cadmic

cadmium

[kad-mee-uhm]
noun
a white, ductile divalent metallic element resembling tin, used in plating and in making certain alloys. Symbol: Cd; atomic weight: 112.41; atomic number: 48; specific gravity: 8.6 at 20°C.

Origin:
1815–25; < Neo-Latin, equivalent to Latin cadm(īa) calamine (orig. Cadmēa terra < Greek Kadmeía gê Cadmean earth) + -ium -ium

cadmic, adjective
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World English Dictionary
cadmium (ˈkædmɪəm)
 
n
a malleable ductile toxic bluish-white metallic element that occurs in association with zinc ores. It is used in electroplating, alloys, and as a neutron absorber in the control of nuclear fission. Symbol: Cd; atomic no: 48; atomic wt: 112.411; valency: 2; relative density: 8.65; melting pt: 321.1°C; boiling pt: 767°C
 
[C19: from New Latin, from Latin cadmīa zinc ore, calamine, referring to the fact that both calamine and cadmium are found in the ore]

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Etymonline
Word Origin & History

cadmium
bluish-white metal, discovered 1817 by Ger. scientist Friedrich Strohmeyer, 1822, Mod.L., from cadmia, a word used by ancient naturalists for various earths and oxides, from Gk. kadmeia (ge) "Cadmean (earth)," from Kadmos "Cadmus," legendary founder of Boeotian Thebes. So called because first found in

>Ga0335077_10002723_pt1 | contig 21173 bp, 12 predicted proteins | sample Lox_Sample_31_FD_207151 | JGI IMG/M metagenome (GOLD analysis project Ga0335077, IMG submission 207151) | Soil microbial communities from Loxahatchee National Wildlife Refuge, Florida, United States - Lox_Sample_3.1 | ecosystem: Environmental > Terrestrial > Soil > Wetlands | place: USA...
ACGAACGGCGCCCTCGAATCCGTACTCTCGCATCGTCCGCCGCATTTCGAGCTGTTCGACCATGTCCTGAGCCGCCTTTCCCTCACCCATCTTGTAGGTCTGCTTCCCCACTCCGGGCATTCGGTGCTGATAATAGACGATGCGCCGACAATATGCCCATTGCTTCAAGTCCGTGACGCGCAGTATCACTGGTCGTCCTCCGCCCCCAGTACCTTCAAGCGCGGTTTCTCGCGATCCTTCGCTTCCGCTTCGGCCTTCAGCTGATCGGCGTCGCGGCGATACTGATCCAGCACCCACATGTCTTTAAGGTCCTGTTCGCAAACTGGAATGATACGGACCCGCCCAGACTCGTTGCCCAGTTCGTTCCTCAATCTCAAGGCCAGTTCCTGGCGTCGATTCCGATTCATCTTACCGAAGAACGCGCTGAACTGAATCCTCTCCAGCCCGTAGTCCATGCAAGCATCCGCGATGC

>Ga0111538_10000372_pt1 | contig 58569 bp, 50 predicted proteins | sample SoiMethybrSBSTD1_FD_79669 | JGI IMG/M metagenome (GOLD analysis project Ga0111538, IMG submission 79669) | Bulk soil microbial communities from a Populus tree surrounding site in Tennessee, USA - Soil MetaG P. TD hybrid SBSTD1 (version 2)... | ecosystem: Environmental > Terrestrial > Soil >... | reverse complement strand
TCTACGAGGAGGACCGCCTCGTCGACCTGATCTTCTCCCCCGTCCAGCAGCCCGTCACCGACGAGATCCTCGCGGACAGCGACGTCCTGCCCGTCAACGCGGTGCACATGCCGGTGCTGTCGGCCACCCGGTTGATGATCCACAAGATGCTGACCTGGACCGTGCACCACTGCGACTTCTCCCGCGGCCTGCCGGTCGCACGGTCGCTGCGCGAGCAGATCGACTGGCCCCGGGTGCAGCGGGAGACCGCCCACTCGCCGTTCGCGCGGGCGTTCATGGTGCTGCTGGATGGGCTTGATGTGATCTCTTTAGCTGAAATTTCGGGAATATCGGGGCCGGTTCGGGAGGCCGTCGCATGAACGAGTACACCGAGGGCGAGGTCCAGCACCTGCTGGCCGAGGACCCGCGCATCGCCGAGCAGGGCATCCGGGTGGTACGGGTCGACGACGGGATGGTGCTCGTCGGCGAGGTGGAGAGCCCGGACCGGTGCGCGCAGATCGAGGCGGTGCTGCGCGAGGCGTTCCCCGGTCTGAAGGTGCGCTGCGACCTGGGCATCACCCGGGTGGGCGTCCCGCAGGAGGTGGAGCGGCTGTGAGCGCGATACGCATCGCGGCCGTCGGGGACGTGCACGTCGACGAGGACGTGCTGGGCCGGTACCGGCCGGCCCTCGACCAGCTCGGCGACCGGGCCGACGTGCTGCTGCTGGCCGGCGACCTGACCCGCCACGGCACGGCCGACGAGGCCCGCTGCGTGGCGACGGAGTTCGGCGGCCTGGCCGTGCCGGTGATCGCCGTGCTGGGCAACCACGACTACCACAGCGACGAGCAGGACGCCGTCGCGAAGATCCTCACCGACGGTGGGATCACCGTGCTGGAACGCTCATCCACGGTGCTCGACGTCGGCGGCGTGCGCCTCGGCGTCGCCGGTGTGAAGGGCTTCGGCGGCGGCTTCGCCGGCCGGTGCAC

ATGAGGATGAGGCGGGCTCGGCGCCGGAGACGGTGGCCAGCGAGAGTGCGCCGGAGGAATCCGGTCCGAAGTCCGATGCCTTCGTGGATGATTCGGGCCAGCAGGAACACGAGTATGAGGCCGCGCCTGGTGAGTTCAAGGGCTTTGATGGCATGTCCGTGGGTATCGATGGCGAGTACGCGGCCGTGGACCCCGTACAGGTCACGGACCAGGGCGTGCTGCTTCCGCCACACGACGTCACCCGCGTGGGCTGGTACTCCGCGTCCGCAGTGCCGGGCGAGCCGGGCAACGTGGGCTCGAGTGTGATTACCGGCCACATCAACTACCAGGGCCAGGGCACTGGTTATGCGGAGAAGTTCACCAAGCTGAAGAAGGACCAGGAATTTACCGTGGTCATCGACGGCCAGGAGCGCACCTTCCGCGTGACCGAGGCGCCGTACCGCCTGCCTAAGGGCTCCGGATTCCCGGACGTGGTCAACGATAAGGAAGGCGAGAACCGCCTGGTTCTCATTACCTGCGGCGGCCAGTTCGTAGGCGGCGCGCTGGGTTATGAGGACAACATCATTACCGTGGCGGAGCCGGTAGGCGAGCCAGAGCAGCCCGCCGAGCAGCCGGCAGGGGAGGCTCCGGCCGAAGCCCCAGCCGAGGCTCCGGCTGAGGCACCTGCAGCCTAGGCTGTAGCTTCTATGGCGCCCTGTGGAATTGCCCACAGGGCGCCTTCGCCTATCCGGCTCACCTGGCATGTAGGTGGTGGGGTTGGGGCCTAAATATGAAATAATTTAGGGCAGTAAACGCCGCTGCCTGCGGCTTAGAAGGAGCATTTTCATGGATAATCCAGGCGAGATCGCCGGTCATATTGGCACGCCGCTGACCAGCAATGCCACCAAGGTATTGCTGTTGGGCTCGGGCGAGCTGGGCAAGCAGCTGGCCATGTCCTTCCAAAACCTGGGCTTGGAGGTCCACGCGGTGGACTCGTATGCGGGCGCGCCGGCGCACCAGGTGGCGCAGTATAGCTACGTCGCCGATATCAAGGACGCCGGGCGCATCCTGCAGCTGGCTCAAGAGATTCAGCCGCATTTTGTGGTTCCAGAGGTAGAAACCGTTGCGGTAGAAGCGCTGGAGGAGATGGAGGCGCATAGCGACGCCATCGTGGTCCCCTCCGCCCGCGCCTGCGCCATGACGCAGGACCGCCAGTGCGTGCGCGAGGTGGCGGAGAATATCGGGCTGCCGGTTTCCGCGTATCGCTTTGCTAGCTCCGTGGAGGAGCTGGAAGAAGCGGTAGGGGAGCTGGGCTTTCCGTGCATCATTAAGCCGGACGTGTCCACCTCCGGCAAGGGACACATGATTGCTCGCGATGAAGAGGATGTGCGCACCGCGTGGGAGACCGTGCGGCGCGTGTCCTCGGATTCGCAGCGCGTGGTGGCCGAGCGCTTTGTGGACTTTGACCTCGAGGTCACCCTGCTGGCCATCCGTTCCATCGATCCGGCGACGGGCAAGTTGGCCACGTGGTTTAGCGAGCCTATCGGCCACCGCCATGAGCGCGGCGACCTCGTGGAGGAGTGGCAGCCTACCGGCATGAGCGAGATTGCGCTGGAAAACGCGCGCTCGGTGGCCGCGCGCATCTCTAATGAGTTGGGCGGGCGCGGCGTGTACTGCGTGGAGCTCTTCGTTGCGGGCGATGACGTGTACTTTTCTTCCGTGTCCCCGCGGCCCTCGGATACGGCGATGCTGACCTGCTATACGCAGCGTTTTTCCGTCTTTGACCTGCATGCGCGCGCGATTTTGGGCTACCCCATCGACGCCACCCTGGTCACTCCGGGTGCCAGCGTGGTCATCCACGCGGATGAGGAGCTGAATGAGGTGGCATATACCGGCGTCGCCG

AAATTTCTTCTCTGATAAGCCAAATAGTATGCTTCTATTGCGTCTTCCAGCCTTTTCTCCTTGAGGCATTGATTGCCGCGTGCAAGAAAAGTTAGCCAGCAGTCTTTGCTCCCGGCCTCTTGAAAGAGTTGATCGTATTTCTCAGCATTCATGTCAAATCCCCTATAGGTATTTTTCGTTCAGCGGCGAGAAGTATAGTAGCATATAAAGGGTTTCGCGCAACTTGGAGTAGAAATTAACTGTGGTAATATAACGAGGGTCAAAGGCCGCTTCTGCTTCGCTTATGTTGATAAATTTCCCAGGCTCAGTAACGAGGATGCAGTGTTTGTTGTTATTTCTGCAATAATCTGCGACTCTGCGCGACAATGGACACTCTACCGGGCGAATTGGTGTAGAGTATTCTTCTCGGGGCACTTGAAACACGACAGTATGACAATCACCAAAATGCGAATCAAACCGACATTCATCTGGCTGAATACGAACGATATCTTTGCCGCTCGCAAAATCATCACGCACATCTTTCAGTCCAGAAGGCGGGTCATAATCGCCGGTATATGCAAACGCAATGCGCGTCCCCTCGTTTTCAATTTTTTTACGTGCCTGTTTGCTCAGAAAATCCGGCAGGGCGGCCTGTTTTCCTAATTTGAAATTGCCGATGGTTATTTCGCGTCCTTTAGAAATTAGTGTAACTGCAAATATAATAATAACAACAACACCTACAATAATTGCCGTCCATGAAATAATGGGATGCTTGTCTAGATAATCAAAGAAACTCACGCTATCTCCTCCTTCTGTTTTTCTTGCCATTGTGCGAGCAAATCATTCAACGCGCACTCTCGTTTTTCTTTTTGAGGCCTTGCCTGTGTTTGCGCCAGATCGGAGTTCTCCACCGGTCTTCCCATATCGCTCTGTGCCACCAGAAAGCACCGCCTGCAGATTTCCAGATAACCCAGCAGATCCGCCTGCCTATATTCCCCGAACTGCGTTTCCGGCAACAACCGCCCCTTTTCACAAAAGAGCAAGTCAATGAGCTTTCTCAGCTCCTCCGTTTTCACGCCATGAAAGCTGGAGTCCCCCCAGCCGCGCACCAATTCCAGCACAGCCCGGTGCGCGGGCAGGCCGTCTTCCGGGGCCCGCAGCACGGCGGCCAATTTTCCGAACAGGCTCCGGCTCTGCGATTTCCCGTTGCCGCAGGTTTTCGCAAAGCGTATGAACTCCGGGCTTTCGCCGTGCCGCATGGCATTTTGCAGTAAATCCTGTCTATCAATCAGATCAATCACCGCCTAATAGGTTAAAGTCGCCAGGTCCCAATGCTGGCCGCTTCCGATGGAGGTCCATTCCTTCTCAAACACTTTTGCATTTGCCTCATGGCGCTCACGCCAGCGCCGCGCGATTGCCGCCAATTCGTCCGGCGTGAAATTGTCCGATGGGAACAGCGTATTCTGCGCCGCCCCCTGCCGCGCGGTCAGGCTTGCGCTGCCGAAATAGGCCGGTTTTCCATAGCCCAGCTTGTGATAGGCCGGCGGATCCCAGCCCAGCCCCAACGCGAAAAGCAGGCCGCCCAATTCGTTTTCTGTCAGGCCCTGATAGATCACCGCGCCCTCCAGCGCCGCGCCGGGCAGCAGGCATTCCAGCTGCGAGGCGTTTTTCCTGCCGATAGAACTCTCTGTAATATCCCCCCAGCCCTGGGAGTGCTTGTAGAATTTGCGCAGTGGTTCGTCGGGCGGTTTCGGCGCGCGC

the vicinity of Thebes (Kadmeioi was an alternative name for "Thebams" since the time of Homer).
Online Etymology Dictionary, © 2010 Douglas Harper
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American Heritage
Medical Dictionary

cadmium cad·mi·um (kād'mē-əm)
n.
Symbol Cd
A soft metallic element occurring primarily in zinc, copper, and lead ores that is used in low-friction fatigue-resistant alloys, solders, batteries, nuclear reactor shields, and electroplating. Atomic number 48; atomic weight 112.41; melting point 321.7°C; boiling point 767°C; specific gravity 8.65; valence 2.

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American Heritage
Science Dictionary
cadmium   (kād'mē-əm)  Pronunciation Key 
Symbol Cd
A rare, soft, bluish-white metallic element that occurs mainly in zinc, copper, and lead ores. Cadmium is plated onto other metals and alloys to prevent corrosion, and it is used in rechargeable batteries and in nuclear control rods as a neutron absorber. Atomic number 48; atomic weight 112.41; melting point 320.9°C; boiling point 765°C; specific gravity 8.65; valence 2. See Periodic Table.
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